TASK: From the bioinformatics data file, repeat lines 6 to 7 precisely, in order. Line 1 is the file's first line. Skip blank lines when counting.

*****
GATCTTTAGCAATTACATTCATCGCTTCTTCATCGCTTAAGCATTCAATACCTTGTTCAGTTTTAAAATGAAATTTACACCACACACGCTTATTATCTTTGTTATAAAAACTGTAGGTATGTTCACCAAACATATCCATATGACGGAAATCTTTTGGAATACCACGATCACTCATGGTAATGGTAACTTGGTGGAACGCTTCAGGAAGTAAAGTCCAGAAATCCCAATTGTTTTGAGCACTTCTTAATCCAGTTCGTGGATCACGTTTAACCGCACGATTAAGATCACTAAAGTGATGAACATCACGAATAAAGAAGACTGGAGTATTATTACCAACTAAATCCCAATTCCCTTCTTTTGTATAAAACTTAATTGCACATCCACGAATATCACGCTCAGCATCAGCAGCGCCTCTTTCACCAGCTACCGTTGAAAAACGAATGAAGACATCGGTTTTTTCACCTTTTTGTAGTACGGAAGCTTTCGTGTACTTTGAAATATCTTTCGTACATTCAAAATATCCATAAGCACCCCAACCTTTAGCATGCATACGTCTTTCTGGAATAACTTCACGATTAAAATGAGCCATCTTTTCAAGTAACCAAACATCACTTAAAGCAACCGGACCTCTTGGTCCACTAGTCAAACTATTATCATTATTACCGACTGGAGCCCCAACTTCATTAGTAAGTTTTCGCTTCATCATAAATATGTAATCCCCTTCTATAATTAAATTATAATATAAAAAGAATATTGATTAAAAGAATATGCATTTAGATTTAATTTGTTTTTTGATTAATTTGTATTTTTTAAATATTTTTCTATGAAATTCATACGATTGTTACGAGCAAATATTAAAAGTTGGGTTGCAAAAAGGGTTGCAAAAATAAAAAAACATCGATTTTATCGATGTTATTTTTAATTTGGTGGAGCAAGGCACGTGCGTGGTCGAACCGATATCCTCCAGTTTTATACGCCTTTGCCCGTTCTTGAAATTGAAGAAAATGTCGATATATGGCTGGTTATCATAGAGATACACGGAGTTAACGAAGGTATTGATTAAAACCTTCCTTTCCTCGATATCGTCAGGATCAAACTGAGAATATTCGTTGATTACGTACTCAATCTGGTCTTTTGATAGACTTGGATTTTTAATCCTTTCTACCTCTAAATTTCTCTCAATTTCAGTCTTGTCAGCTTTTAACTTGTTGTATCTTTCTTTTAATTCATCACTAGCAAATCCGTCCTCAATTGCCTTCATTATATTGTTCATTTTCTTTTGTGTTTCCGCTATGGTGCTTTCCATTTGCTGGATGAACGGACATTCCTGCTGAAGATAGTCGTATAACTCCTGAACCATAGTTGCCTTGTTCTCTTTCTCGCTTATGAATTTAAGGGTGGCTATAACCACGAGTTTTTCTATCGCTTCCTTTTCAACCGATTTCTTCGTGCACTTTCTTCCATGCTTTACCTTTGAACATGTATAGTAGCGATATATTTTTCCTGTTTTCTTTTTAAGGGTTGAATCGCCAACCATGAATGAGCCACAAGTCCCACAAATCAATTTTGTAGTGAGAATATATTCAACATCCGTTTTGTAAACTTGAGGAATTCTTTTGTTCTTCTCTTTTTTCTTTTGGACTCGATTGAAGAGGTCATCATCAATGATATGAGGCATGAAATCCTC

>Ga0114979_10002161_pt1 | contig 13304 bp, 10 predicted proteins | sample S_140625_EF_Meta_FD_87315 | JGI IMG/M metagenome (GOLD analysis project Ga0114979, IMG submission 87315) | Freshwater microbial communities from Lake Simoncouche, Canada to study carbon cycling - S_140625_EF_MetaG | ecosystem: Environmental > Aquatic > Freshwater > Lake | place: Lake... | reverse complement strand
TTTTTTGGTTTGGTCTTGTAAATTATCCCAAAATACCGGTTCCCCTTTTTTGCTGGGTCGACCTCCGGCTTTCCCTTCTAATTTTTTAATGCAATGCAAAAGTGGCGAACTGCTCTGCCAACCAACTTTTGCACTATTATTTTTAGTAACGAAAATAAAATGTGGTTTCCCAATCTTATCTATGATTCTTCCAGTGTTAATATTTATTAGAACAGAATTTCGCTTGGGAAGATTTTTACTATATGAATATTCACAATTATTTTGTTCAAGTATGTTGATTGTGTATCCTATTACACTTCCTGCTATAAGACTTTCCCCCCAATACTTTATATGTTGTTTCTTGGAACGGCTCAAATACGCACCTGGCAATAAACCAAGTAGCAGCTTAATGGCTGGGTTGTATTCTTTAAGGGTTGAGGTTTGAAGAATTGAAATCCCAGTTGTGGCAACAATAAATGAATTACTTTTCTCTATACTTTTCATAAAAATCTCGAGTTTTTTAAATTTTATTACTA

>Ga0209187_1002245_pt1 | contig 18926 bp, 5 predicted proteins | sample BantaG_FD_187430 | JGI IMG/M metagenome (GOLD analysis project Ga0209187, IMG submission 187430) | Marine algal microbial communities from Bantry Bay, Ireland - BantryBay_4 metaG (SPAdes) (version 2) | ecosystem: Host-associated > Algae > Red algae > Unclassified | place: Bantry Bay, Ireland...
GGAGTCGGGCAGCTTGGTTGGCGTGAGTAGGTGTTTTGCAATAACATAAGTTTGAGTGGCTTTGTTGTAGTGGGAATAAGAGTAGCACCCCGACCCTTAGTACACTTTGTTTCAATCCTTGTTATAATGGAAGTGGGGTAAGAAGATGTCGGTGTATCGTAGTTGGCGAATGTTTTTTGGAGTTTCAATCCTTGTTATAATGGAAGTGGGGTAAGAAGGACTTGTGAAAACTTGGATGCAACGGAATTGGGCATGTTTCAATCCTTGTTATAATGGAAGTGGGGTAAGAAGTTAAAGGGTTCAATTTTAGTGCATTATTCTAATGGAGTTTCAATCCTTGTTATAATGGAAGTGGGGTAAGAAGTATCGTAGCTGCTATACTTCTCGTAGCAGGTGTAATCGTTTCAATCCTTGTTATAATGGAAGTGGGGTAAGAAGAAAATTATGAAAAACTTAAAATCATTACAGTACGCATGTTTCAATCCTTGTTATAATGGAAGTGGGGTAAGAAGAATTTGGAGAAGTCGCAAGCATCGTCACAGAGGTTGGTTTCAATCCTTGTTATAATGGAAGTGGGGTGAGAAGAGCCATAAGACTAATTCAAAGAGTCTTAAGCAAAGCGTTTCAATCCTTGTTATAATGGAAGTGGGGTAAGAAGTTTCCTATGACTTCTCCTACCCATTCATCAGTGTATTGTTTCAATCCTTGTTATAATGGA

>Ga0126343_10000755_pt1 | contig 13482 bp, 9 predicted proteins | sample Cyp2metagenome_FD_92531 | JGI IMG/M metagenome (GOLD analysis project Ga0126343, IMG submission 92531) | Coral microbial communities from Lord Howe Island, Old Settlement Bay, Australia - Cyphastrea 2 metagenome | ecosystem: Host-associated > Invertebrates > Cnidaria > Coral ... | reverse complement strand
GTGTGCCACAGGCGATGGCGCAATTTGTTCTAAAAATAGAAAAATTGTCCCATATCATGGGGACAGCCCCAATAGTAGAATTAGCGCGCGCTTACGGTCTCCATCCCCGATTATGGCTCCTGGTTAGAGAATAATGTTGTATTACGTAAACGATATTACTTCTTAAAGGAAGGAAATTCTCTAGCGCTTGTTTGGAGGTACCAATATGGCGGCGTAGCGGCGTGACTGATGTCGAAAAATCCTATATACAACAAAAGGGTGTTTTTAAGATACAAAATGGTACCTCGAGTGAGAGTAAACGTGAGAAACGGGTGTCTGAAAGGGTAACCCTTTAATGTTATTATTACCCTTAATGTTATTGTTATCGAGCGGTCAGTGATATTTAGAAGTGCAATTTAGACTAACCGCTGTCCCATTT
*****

>Ga0126343_10000755_pt1 | contig 13482 bp, 9 predicted proteins | sample Cyp2metagenome_FD_92531 | JGI IMG/M metagenome (GOLD analysis project Ga0126343, IMG submission 92531) | Coral microbial communities from Lord Howe Island, Old Settlement Bay, Australia - Cyphastrea 2 metagenome | ecosystem: Host-associated > Invertebrates > Cnidaria > Coral ... | reverse complement strand
GTGTGCCACAGGCGATGGCGCAATTTGTTCTAAAAATAGAAAAATTGTCCCATATCATGGGGACAGCCCCAATAGTAGAATTAGCGCGCGCTTACGGTCTCCATCCCCGATTATGGCTCCTGGTTAGAGAATAATGTTGTATTACGTAAACGATATTACTTCTTAAAGGAAGGAAATTCTCTAGCGCTTGTTTGGAGGTACCAATATGGCGGCGTAGCGGCGTGACTGATGTCGAAAAATCCTATATACAACAAAAGGGTGTTTTTAAGATACAAAATGGTACCTCGAGTGAGAGTAAACGTGAGAAACGGGTGTCTGAAAGGGTAACCCTTTAATGTTATTATTACCCTTAATGTTATTGTTATCGAGCGGTCAGTGATATTTAGAAGTGCAATTTAGACTAACCGCTGTCCCATTT